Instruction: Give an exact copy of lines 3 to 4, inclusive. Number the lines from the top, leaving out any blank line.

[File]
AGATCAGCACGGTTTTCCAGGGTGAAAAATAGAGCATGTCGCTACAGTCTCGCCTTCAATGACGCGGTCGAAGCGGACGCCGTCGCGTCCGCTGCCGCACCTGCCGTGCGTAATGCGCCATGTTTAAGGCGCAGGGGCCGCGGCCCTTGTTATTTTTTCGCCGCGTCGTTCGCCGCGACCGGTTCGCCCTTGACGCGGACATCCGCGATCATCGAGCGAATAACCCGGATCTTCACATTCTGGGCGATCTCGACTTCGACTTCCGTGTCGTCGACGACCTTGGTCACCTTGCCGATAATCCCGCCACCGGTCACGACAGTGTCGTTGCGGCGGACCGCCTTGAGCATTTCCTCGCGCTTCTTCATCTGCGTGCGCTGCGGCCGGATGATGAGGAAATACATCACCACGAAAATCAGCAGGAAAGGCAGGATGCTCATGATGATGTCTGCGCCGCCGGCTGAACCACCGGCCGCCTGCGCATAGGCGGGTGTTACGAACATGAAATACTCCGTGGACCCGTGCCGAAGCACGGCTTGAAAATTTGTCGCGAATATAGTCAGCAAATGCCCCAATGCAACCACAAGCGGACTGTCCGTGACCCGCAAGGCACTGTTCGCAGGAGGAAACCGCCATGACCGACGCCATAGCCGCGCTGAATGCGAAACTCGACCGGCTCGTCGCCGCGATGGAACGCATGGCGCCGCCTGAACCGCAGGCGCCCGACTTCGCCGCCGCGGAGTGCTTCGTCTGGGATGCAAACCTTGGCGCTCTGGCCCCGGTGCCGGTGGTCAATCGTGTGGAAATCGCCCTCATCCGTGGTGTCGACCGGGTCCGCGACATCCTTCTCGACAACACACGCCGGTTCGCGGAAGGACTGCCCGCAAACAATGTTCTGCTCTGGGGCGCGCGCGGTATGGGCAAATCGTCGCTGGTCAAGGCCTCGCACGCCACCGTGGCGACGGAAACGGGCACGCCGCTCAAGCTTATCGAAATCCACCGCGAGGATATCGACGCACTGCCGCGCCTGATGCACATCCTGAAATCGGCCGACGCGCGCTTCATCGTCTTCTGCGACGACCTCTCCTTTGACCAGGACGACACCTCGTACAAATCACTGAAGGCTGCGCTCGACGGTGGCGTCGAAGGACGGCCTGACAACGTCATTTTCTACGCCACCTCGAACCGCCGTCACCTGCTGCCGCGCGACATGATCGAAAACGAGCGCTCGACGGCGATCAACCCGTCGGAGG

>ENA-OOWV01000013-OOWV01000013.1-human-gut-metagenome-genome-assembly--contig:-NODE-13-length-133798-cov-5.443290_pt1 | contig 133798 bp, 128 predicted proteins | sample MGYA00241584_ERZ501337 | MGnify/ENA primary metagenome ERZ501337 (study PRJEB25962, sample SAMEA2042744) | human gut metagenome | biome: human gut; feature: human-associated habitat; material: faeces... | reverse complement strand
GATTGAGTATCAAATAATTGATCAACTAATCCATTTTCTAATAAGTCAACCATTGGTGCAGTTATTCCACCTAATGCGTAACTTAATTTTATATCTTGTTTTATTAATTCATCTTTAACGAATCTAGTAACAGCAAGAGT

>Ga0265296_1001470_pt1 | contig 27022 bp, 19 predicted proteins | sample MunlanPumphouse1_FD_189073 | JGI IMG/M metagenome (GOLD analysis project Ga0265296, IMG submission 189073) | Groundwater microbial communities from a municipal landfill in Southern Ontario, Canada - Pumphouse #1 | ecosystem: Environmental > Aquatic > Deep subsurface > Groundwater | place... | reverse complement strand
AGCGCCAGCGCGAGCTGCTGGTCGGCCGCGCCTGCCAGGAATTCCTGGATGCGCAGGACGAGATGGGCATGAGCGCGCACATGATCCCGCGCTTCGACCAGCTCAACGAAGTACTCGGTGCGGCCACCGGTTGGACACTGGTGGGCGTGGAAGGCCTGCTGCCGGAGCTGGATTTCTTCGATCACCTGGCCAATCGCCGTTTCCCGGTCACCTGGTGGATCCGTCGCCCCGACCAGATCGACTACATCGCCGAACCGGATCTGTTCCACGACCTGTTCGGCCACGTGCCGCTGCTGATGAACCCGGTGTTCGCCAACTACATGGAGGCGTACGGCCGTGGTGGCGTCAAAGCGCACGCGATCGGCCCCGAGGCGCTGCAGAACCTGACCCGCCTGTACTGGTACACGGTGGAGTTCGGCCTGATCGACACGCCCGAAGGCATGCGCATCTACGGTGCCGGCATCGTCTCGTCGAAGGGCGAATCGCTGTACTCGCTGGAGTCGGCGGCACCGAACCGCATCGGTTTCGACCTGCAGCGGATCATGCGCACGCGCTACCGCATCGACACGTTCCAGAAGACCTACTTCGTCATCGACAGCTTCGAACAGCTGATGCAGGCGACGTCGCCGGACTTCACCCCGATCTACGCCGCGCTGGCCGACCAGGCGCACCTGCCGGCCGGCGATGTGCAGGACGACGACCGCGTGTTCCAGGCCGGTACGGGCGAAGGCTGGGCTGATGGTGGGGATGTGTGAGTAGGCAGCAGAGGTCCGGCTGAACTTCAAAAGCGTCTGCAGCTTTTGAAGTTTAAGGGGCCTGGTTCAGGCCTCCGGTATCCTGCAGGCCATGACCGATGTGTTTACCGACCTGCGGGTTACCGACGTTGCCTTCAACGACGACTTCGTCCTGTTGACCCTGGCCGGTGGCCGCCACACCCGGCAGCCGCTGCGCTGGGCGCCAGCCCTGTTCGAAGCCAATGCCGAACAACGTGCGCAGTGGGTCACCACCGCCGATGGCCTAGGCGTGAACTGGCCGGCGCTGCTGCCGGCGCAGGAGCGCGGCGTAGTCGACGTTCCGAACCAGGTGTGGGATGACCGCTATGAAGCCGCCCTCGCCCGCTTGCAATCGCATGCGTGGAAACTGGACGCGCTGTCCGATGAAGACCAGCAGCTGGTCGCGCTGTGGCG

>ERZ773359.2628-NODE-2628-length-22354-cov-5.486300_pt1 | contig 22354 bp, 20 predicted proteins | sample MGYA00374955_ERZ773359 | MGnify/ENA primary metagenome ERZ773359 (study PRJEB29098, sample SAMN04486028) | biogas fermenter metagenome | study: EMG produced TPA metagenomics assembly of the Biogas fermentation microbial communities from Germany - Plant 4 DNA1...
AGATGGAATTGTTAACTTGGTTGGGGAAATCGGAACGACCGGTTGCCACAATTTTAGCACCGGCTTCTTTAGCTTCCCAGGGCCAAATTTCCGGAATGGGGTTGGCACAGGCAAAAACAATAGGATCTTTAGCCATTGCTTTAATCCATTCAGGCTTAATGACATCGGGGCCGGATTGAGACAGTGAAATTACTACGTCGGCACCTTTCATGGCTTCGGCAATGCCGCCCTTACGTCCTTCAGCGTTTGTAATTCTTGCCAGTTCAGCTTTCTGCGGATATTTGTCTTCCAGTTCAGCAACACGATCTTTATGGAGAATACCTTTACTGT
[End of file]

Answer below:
GATTGAGTATCAAATAATTGATCAACTAATCCATTTTCTAATAAGTCAACCATTGGTGCAGTTATTCCACCTAATGCGTAACTTAATTTTATATCTTGTTTTATTAATTCATCTTTAACGAATCTAGTAACAGCAAGAGT

>Ga0265296_1001470_pt1 | contig 27022 bp, 19 predicted proteins | sample MunlanPumphouse1_FD_189073 | JGI IMG/M metagenome (GOLD analysis project Ga0265296, IMG submission 189073) | Groundwater microbial communities from a municipal landfill in Southern Ontario, Canada - Pumphouse #1 | ecosystem: Environmental > Aquatic > Deep subsurface > Groundwater | place... | reverse complement strand